Myeloperoxidase (MPO)

MPO is a peroxidase enzyme most abundantly expressed in neutrophil granulocytes. It is a lysosomal protein released to carry out their antimicrobial activity. MPO has a haem pigment, which causes its green colour in neutrophil rich secretions, such as pus and mucus.  MPO is a mediator of several inflammatory cascades and higher serum levels have been associated with increased risk of adverse cardiovascular events. Therefore, MPO and its downstream inflammatory pathways represent attractive targets for prognostic and therapeutic intervention of cardiovascular disease.


Myoglobin is the oxygen carrier in the muscles in the same way as haemoglobin is in the bloodstream. The protein is only detected in the blood after muscular injury. Hence, it is a sensitive marker for muscular damage (rhabdomyolysis). However, it is not specific enough on its own to act as a diagnostic for acute myocardial infarction.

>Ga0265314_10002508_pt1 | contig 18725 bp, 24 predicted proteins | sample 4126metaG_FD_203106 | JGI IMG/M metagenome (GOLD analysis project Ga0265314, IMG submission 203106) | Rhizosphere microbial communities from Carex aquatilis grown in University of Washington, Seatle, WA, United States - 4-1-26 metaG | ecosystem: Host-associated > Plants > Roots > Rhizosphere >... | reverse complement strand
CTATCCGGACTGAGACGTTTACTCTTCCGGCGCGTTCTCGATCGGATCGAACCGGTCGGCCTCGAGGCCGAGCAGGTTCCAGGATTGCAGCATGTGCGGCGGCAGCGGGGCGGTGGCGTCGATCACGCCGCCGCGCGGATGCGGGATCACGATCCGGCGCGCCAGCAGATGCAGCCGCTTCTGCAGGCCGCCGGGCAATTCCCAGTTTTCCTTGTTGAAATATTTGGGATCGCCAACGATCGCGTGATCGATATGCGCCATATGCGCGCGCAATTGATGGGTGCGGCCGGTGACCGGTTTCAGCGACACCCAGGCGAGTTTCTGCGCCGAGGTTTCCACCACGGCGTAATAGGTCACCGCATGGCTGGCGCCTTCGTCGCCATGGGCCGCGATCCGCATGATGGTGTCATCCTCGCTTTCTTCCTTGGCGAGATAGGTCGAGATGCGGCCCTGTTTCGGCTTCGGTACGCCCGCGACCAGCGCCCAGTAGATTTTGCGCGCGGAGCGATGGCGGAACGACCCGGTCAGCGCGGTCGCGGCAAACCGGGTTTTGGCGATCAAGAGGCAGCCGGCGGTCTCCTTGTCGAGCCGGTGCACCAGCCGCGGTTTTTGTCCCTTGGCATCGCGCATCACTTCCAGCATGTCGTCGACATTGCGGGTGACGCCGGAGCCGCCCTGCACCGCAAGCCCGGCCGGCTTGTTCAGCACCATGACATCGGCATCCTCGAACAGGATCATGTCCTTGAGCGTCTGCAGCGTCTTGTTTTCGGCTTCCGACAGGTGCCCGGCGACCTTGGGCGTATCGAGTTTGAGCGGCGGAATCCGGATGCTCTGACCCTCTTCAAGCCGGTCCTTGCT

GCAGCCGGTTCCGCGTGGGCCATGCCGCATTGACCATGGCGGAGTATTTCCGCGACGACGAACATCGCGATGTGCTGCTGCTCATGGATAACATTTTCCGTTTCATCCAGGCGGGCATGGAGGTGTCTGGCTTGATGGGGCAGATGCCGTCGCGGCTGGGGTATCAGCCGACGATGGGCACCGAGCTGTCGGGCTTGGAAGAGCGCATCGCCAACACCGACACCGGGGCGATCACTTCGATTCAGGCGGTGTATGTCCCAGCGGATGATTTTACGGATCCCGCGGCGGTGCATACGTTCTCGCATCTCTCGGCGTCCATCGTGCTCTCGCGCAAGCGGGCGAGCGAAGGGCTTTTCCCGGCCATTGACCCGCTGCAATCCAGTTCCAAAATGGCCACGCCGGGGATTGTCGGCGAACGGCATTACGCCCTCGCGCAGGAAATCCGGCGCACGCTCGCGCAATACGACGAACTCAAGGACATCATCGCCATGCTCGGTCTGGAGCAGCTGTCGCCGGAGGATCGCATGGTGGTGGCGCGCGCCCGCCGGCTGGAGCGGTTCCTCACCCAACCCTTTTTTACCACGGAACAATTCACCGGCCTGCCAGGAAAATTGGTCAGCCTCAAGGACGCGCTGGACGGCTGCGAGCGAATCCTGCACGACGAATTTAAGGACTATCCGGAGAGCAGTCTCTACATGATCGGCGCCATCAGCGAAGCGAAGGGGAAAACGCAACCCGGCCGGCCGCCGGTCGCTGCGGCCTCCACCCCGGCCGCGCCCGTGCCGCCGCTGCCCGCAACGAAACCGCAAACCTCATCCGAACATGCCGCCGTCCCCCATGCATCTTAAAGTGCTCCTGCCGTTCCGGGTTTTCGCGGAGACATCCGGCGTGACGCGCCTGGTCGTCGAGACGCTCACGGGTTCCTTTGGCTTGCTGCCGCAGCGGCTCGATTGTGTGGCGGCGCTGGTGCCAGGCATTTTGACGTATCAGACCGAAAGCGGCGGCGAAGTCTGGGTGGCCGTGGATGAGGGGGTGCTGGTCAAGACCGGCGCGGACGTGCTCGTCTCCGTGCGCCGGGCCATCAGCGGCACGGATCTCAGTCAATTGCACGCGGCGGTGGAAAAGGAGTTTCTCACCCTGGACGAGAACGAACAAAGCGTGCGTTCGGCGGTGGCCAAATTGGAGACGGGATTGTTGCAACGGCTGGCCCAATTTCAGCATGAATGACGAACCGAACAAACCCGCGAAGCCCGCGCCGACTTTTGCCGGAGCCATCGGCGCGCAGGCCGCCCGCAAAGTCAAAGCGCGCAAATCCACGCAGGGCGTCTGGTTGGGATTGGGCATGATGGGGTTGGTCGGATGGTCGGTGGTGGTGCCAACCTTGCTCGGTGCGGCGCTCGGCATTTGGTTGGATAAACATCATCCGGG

Brain natriuretic peptide (BNP)

BNP thanks its name by its discovery in pig’s brain. However, in human its gene is mainly expressed in the heart’s ventricles (as opposed to the Atrial Natriuretic Peptide). Both BNP and ANP act to reduce sodium, and due to osmotic forces also water from the circulatory system, thus reducing blood pressure. The pro-hormone proBNP (after removal of its signal peptide) is cleaved by a specific convertase into NT-proBNP and the biologically active BNP-32, which are secreted into the blood in equimolar amounts. The significantly longer half-life of NT-proBNP makes it a preferred analyte over BNP-32 for diagnostic measurements. BNP and NT-proBNP levels are typically increased in patients with left ventricular dysfunction, but they are commonly used to rule out heart failure in an emergency setting, and for screening and prognosis of heart failure.